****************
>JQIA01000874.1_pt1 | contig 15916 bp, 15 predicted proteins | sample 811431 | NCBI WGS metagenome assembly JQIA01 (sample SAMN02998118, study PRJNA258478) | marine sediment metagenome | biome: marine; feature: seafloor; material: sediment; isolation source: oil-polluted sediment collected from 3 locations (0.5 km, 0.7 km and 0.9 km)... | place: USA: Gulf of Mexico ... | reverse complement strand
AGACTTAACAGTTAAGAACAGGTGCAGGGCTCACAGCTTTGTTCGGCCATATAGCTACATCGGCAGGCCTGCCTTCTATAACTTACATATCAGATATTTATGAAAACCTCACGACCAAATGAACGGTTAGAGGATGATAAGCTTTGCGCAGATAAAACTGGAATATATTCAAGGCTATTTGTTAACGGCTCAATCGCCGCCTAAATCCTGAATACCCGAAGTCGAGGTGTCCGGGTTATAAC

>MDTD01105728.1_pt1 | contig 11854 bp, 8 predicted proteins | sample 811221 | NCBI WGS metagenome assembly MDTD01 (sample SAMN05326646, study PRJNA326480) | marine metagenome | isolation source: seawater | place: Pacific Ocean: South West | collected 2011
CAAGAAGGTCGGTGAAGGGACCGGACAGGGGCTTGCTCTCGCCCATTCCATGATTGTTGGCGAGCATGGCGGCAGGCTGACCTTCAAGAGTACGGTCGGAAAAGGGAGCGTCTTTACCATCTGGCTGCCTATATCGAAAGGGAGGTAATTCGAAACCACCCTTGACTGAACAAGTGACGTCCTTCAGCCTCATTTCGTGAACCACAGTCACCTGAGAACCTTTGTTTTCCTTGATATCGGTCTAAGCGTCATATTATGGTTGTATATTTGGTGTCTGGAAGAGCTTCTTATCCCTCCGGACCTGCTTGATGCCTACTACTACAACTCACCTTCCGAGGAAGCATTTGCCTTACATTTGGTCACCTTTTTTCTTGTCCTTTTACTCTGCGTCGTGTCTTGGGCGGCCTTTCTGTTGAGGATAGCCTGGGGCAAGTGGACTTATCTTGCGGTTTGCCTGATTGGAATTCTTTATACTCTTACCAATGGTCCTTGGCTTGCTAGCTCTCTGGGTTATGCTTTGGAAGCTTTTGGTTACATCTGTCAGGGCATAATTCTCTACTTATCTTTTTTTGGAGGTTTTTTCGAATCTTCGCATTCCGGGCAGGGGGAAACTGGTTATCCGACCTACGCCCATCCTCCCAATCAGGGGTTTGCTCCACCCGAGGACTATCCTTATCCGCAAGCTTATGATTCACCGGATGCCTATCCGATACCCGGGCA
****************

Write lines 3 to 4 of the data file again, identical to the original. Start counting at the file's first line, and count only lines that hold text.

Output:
>MDTD01105728.1_pt1 | contig 11854 bp, 8 predicted proteins | sample 811221 | NCBI WGS metagenome assembly MDTD01 (sample SAMN05326646, study PRJNA326480) | marine metagenome | isolation source: seawater | place: Pacific Ocean: South West | collected 2011
CAAGAAGGTCGGTGAAGGGACCGGACAGGGGCTTGCTCTCGCCCATTCCATGATTGTTGGCGAGCATGGCGGCAGGCTGACCTTCAAGAGTACGGTCGGAAAAGGGAGCGTCTTTACCATCTGGCTGCCTATATCGAAAGGGAGGTAATTCGAAACCACCCTTGACTGAACAAGTGACGTCCTTCAGCCTCATTTCGTGAACCACAGTCACCTGAGAACCTTTGTTTTCCTTGATATCGGTCTAAGCGTCATATTATGGTTGTATATTTGGTGTCTGGAAGAGCTTCTTATCCCTCCGGACCTGCTTGATGCCTACTACTACAACTCACCTTCCGAGGAAGCATTTGCCTTACATTTGGTCACCTTTTTTCTTGTCCTTTTACTCTGCGTCGTGTCTTGGGCGGCCTTTCTGTTGAGGATAGCCTGGGGCAAGTGGACTTATCTTGCGGTTTGCCTGATTGGAATTCTTTATACTCTTACCAATGGTCCTTGGCTTGCTAGCTCTCTGGGTTATGCTTTGGAAGCTTTTGGTTACATCTGTCAGGGCATAATTCTCTACTTATCTTTTTTTGGAGGTTTTTTCGAATCTTCGCATTCCGGGCAGGGGGAAACTGGTTATCCGACCTACGCCCATCCTCCCAATCAGGGGTTTGCTCCACCCGAGGACTATCCTTATCCGCAAGCTTATGATTCACCGGATGCCTATCCGATACCCGGGCA